“I can never understand why Londoners fail to see that they live in the most wonderful city in the world. It is far more beautiful and interesting than Paris, if you ask me, and more lively than anywhere but New York – and even New York can’t touch it in lots of important ways. It has more history, finer parks, a livelier and more varied press, better theatres, more numerous orchestras and museums, leafier squares, safer streets, and more courteous inhabitants than any other large city in the world. And it has more congenial small things – incidental civilities you might call them – than any other city I know: cheery red pillar boxes, drivers who actually stop for you on pedestrian crossings, lovely forgotten churches with wonderful names like St Andrews by the Wardrobe and St Giles Cripplegate…What other great city would trouble to put blue plaques on houses to let you know what famous person once lived there or warn you to look left or right before stepping off the kerb? I’ll tell you. None.”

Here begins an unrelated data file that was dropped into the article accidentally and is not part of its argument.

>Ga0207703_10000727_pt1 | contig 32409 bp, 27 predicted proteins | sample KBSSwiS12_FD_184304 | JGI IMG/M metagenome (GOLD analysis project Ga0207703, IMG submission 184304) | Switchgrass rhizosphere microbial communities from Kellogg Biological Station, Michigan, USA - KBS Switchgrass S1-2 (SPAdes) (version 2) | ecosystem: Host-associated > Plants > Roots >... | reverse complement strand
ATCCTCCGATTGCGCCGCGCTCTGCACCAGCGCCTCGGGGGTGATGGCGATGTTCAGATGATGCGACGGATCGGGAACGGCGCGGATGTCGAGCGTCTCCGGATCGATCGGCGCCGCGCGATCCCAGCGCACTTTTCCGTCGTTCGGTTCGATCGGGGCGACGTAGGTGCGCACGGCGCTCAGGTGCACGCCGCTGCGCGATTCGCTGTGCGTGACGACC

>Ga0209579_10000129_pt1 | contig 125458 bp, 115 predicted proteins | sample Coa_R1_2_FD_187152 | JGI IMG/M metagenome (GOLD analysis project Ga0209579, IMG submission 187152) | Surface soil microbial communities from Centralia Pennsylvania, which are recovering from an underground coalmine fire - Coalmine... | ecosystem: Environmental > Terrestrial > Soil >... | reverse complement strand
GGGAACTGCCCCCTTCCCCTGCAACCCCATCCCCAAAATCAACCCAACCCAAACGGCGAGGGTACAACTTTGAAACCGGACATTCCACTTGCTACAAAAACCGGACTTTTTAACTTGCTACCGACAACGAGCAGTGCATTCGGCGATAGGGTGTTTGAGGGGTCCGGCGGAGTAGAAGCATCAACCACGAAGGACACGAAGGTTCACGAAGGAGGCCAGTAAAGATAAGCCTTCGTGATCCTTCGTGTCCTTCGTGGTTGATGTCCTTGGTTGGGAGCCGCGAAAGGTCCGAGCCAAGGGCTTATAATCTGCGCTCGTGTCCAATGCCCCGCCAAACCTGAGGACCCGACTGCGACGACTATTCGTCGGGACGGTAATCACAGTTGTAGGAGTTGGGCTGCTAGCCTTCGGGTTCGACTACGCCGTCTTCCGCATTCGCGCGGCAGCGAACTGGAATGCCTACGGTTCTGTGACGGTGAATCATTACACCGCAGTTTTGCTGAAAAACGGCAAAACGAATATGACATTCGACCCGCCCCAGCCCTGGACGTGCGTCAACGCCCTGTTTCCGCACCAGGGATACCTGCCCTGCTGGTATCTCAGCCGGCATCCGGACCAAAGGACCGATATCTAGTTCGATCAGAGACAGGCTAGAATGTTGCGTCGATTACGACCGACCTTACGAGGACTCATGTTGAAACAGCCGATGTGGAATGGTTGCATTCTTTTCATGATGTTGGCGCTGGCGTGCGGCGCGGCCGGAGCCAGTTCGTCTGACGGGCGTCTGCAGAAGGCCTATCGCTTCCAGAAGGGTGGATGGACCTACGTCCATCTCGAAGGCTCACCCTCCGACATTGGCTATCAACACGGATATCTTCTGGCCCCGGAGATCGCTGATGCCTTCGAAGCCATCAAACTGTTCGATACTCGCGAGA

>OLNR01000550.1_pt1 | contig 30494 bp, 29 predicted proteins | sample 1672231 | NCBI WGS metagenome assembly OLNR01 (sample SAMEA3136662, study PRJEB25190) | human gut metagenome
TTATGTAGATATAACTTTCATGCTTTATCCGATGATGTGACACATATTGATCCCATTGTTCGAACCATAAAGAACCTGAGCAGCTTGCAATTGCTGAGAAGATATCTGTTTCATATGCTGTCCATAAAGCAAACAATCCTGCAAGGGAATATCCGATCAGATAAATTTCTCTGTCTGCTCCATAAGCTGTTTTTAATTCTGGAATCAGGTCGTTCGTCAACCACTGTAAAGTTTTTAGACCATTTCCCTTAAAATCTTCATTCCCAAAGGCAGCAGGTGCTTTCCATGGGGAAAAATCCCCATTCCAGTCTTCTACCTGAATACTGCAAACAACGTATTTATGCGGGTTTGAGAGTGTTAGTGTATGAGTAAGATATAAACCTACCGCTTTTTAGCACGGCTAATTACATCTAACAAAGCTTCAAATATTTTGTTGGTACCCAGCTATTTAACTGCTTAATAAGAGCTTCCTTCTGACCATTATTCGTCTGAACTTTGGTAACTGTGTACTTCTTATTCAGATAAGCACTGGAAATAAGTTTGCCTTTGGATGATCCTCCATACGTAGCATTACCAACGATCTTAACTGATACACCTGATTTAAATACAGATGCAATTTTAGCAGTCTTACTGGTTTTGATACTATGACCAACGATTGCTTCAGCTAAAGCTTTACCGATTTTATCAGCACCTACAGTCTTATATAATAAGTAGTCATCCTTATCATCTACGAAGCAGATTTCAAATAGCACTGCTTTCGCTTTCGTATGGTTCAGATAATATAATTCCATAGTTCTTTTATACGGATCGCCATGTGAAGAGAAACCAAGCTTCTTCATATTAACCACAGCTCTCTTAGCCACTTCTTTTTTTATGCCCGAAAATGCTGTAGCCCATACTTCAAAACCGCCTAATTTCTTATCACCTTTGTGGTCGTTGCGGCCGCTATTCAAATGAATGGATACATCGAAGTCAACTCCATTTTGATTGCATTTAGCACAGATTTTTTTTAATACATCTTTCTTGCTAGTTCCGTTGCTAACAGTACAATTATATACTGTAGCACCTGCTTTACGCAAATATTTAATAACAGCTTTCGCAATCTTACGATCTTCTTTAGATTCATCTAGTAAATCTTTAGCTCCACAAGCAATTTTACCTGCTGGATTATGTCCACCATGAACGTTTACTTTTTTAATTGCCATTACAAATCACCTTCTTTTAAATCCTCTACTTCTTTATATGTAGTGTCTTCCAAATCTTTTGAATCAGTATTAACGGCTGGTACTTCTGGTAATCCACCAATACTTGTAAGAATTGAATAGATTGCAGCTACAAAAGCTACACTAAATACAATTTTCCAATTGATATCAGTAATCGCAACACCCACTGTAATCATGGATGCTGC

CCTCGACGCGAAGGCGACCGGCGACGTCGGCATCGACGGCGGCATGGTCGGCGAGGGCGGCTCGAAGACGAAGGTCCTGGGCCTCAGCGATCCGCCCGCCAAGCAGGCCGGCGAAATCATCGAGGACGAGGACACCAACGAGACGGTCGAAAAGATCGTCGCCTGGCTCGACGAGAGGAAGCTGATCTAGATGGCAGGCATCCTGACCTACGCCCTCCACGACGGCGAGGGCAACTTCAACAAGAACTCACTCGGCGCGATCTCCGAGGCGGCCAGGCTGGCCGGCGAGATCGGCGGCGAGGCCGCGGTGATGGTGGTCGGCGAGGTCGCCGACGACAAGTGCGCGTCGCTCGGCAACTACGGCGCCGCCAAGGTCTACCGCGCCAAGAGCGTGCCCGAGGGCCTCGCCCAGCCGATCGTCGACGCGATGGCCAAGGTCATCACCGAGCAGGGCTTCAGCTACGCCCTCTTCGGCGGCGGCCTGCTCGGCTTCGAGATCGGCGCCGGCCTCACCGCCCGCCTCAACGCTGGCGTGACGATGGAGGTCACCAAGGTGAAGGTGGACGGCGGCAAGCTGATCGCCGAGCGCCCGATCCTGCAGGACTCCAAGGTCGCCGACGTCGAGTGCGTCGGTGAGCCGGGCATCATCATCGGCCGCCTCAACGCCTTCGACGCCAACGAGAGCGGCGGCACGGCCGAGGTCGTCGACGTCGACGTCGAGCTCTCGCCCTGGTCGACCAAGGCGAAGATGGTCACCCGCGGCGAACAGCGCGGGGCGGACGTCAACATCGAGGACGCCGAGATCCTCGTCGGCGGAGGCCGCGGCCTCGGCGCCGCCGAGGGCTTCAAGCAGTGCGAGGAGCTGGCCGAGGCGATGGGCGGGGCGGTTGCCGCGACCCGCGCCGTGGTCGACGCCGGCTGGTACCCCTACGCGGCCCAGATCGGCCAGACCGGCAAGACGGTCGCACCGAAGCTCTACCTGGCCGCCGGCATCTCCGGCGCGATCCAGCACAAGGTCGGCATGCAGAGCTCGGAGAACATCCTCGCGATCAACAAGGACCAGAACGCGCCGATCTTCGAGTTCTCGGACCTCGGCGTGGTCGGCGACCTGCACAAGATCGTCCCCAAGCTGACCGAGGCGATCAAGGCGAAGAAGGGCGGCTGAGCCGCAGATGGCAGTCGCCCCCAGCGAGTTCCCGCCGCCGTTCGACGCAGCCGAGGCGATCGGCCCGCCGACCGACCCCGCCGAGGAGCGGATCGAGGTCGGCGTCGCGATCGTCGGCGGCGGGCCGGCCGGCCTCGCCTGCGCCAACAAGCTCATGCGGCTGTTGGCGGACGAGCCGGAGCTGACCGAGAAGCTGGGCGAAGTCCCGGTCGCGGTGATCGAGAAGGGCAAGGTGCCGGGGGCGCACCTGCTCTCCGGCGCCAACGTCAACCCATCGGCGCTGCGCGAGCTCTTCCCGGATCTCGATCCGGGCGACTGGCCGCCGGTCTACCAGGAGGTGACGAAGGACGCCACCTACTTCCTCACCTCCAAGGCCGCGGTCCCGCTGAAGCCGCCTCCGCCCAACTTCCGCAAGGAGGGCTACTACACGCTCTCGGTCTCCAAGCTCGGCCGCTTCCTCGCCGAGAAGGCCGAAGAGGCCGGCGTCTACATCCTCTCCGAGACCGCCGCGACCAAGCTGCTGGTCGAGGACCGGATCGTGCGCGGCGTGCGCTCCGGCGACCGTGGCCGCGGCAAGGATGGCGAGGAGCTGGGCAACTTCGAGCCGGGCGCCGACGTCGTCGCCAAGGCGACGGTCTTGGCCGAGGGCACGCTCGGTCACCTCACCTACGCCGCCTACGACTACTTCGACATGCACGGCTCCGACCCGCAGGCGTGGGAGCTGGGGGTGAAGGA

Now, don’t get me wrong, there is plenty of critical observation in this book. But what you must understand in reading Notes from a Small Island is the extent to which we British look upon ourselves and our country with a hugely pessimistic eye. One need only observe the determination with which we stuck to predictions of an Andy Murray-Wimbledon-failure to understand the extent of our self-criticism. Quite where this comes from, I am not sure. But it means that we take some reminding of how good we have it here. For this reason, Notes from a Small Island is unique in its ambition. I do not believe that this was written, as most travel writing is, to investigate and recommend travel options. It is not even really a reflection on the travel experience. Rather, it is a cultural narrative. After two decades in the UK, Bryson offers Notes from a Small Island as his parting gift to us. To remind us that, while there may be areas of British culture and history that deserve critique, we remain a place of unique character and heritage. We have much to celebrate. We did, after all, give the world Marmite.